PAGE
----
For best protection, choose our 90S-Orange, 95S-Red or 99S-Purple filters, which blocks particles down to 0.1 microns and are treated with a nano-silver coating that kills bacteria and viruses. 

Be aware that no mask can guarantee 100% protection against infections. We recommend everyone practice social distancing and safe hygiene.

Your STYLESEAL mask can be washed in hand, but NOT in a washing machine.  Use regular soap or detergent, and wash gently. Avoid rubbing or scrubbing the materials together. The masks are made of fine fabrics and designed to be lightweight and comfortable to wear. 

We recommend you wash your mask every time you change the filters. To clean your mask, simply:

1. Remove the old filters

2. Gently hand wash the mask in soap water

3. Rinse in plain water

4. Hang to dry

5. Replace with new filters

Some people ask if they can use alcohol spray on the mask. If you do so, it’s important to not spray on the inside, as this could loosen the glue that hold the velcro rings for the filters. We generally recommend using soap water as the best way of cleaning the mask.

The Air Quality Index (AQI) in an index used for reporting air quality. It tells you how polluted the air is on a scale from 0-500.

The index is divided into 6 levels, color-coded green to maroon. The higher the pollution level, the more damaging it is to your health.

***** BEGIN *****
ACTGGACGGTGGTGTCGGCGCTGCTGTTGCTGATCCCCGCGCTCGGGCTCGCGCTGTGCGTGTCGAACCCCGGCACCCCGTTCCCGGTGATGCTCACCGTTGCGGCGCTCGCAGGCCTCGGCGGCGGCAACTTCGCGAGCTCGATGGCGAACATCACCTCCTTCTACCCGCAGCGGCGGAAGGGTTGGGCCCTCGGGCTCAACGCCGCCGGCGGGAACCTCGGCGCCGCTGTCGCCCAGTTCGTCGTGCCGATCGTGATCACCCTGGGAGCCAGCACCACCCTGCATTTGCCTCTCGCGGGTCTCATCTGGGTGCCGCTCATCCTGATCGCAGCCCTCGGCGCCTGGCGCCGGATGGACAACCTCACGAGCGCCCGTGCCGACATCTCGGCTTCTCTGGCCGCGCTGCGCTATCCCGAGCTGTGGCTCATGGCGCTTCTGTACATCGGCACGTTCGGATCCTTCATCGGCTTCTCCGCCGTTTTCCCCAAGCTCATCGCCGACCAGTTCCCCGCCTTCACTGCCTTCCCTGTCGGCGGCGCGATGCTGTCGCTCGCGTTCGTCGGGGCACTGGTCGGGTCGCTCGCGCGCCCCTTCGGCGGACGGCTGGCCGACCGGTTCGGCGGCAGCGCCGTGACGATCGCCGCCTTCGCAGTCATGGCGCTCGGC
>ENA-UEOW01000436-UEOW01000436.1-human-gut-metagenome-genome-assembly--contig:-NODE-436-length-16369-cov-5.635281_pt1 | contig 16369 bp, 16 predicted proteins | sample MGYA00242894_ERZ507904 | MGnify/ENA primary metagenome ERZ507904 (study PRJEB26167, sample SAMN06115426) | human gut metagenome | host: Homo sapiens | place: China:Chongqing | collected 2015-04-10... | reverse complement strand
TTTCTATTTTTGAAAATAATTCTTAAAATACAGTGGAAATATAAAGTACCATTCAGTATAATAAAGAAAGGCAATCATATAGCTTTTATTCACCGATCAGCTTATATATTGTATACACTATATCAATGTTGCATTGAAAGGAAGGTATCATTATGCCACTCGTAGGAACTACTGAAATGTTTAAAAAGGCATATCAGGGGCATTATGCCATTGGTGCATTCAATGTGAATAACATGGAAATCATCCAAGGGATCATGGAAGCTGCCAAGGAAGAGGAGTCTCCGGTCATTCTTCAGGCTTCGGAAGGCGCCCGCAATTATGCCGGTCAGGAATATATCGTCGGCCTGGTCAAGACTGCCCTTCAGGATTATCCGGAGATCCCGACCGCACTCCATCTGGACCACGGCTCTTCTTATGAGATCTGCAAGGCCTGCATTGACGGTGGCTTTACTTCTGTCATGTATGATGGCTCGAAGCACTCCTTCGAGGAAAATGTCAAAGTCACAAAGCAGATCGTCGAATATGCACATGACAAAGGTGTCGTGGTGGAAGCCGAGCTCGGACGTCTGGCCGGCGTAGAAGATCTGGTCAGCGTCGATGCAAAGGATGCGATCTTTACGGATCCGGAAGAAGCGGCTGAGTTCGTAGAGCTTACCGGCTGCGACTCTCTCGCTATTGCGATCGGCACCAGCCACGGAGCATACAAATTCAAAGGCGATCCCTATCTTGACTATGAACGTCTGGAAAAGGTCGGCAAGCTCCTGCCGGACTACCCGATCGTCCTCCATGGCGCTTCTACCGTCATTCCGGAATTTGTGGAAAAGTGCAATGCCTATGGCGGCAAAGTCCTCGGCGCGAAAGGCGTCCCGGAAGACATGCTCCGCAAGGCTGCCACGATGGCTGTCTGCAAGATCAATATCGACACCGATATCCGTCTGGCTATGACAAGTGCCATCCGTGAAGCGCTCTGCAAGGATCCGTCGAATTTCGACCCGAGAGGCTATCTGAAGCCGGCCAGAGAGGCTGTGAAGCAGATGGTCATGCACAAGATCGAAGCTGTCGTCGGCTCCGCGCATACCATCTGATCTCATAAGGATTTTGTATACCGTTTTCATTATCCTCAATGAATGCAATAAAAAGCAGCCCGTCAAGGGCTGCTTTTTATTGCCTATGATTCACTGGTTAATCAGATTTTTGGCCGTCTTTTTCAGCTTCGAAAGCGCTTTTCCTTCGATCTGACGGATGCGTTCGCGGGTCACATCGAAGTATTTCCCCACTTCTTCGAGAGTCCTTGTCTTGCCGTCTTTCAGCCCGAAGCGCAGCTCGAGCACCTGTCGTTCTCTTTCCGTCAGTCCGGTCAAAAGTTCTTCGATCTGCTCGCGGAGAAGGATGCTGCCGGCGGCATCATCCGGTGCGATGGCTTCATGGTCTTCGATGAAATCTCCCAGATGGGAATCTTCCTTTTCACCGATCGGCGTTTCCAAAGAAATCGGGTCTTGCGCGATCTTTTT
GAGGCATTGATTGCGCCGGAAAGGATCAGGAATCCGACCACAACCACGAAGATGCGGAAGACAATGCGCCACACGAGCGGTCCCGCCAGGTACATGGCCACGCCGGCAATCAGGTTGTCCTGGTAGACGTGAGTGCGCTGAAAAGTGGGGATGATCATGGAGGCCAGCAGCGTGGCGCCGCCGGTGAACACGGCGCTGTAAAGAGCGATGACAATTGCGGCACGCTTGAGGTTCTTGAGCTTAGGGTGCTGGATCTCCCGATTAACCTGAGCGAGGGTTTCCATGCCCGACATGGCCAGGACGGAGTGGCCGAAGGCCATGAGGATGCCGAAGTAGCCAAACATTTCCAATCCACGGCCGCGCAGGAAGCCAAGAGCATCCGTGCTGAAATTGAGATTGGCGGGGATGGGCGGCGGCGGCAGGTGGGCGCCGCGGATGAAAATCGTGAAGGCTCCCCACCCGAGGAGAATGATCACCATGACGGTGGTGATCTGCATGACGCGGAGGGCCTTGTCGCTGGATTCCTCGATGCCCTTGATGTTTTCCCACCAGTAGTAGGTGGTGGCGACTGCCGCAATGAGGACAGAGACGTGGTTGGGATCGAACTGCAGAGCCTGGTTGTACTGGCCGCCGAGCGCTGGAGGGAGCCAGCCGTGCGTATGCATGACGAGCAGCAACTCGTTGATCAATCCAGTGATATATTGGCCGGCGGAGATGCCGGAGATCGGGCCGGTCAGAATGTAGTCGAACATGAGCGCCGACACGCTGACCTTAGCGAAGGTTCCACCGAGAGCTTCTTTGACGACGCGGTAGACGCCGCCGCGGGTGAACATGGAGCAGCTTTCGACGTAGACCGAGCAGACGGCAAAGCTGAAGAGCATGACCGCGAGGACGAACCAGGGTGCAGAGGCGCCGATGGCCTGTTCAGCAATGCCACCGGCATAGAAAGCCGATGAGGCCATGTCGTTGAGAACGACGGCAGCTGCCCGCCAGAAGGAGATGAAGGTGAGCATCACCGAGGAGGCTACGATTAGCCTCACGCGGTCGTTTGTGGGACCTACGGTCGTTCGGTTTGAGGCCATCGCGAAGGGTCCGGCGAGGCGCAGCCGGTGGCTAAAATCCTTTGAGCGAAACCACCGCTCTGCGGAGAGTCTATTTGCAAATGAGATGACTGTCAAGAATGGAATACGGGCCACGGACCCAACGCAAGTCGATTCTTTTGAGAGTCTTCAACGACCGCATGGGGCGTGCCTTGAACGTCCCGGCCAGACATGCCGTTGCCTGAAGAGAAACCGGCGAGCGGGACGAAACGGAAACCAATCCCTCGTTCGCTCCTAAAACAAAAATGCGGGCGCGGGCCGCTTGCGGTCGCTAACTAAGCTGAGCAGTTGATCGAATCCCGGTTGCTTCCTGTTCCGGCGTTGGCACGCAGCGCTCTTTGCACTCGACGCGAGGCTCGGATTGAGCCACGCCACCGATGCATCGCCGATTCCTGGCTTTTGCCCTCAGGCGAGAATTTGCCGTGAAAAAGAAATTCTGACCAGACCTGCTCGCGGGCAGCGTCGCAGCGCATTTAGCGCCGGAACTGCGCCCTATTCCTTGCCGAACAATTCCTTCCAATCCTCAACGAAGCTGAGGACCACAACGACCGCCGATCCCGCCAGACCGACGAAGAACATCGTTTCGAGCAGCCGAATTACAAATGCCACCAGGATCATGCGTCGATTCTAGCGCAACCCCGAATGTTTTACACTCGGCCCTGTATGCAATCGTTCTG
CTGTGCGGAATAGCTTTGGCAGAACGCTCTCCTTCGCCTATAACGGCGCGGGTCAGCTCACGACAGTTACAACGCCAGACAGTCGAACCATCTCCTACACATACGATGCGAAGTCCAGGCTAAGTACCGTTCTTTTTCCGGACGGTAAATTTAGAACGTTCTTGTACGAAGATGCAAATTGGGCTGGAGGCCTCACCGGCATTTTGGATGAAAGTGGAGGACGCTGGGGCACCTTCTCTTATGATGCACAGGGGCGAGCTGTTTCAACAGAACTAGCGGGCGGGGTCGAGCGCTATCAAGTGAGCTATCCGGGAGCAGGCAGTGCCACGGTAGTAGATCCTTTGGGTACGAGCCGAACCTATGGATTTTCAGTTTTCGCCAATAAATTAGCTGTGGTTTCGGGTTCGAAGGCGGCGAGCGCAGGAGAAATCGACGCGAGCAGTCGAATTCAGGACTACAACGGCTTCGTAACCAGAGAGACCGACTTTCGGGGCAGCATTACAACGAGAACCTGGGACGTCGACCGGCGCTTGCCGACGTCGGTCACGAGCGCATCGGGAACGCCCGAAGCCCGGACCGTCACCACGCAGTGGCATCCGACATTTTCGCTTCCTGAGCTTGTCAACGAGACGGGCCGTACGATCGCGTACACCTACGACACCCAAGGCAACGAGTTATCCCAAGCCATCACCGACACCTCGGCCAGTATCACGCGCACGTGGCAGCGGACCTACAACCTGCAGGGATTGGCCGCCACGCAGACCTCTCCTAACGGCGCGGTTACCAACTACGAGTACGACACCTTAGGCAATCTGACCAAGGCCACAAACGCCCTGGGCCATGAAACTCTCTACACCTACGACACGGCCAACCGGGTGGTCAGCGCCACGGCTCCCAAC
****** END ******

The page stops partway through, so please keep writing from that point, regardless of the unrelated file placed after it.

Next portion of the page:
You can find the real-time AQI for your city or area here or by using a smartphone app such as AirVisual.

An estimated 92 percent of the world’s population live in areas with dangerous levels of air pollution and scientists warn that air pollution is now a bigger threat to health than smoking. According to the latest estimate, 8.8 million people die every year from exposure to air pollution.

Exposure to high levels of air pollution during pregnancy has been linked to miscarriages as well as premature birth, autism spectrum disorder and asthma in children.

Air pollution may damage children’s brain development, and pneumonia, which kills almost 1 million children under the age of 5 every year, is associated with air pollution. Children who breathe in higher levels of pollutants also face a greater risk of short-term respiratory infections and lung damage.